Reference: "Bridging scales in scattering tissues via multifocal two-photon microscopy", bioRxiv preprint (2020)
Imaging biological systems at subcellular resolution and across scales is essential to understanding how cells form tissues, organs, and organisms. However, existing large-scale optical techniques often require harsh tissue-clearing methods that cause significant morphological changes, compromise the integrity of cell membranes, and reduce the signal of fluorescent proteins. We demonstrated multifocal two-photon microscopy that enabled imaging mesoscopic scattering samples in their native tissue environment at high resolution and high speed.
Simplified optical layout of two-photon microscopy with collinearly multiplexed beams (2pCOMB). A beam-splitter (BS) creates a linear array of 16 laser beams. The beams pass through relay lenses (L1–L4), focus onto the sample through an objective lens (OL) and scan the field of view with a ‘laser comb’ of 16 excitation foci (i). This beam configuration allows a 16-fold increase in throughput compared with a conventional single-beam scheme. The 16 fluorescence signals return through OL, reflect off a dichroic mirror (DM), and focus onto a 16-anode PMT through collector lenses (C1–C3). A galvanometer mirror in the y-axis re-scans the fluorescence emission to minimize the crosstalk between adjacent anodes of the PMT (ii)
Multiscale imaging and digital reconstruction of a mouse liver lobe. a, An entire liver lobe was imaged iteratively by scanning its surface at high speed via 2pCOMB and then physically removing the tissue through in situ tissue sectioning (i and ii, respectively). b, Cell nuclei across a full xy-section of the lobe acquired via mosaic imaging with a z-stack of 150 μm × 280 μm × 100 μm in xyz. The enlarged views show co-aligned z-stacks in xy (i) and xz (ii) with an overlap of 10%, 15%, and 17% in xyz. Co-localized nuclei between adjacent stacks appear in grey. c, Cell nuclei (grey) across the same plane as in b with the stacks fused and overlaid with a second fluorescent channel showing the plasma membranes (magenta). The cross-section is located at approximately the center of the lobe. d, 3D rendering of the entire liver lobe comprised of 52 vibratome slices. The sample was imaged with a voxel size of 0.5 μm × 0.5 μm × 1 μm throughout the full volume. The lobe has been downsampled for display purposes (2 μm/voxel for the whole lobe and 1 μm/voxel for the enlarged volume). Scale bars, 50 μm, unless otherwise stated.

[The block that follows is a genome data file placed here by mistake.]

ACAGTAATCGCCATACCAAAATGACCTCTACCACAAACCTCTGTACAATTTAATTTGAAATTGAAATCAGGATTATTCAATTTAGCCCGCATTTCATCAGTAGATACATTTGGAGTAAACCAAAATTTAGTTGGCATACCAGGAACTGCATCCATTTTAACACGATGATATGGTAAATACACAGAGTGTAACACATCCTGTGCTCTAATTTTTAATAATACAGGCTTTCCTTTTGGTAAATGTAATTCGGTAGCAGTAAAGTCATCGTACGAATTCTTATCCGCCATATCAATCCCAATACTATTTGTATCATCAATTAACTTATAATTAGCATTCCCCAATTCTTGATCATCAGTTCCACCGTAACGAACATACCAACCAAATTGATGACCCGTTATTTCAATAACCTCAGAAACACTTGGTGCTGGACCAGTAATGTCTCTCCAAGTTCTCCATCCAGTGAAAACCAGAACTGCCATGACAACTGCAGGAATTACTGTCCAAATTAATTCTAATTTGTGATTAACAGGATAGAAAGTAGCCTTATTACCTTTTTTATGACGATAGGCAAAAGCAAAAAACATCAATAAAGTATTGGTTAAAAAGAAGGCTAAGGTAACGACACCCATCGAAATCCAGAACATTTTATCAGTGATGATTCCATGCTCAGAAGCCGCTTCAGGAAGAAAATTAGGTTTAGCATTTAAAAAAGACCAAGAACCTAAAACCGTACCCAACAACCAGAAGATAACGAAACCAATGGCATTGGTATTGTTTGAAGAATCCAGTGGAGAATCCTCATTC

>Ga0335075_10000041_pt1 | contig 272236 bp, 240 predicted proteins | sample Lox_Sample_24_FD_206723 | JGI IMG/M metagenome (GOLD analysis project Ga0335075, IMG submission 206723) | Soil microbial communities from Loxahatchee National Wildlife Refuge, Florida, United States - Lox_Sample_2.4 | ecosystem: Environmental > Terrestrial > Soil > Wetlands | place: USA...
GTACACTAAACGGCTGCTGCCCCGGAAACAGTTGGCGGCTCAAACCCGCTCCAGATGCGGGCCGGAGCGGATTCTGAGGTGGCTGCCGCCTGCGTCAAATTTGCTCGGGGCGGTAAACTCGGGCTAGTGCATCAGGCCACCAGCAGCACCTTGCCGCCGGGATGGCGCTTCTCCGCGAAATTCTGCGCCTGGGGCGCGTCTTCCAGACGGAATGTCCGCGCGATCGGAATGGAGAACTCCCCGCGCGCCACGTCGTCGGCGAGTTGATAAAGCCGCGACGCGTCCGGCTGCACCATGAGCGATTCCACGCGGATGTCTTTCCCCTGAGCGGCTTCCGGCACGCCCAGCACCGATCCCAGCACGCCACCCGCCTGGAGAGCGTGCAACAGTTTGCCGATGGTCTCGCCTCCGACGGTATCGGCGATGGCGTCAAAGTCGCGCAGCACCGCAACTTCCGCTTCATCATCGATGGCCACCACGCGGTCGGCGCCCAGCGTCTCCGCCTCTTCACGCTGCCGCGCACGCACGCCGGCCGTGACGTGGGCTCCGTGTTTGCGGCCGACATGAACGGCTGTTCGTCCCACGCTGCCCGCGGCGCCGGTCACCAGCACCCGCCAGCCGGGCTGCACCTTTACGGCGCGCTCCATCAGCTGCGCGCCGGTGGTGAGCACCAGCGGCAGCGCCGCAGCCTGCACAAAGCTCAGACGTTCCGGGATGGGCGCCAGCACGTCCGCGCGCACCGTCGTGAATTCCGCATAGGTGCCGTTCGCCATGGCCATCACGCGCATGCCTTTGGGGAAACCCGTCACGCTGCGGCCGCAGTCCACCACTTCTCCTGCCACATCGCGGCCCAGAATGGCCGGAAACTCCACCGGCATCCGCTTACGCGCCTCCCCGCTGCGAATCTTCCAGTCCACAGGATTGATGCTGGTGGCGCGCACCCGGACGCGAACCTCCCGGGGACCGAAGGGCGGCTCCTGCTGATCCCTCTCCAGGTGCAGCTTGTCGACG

During my Ph.D. studies, I investigated emergent phenomena in ultracold quantum gases. I used advanced electro-optical and magneto-optical techniques to trap, cool, and manipulate ultracold matter with nano-scale precision (both, spatial and temporal)
For my B.S. dissertation, I used scanning tunneling microscopy to measure, analyze, and model the surface of thin conductive films to investigate size effects on nanomaterials.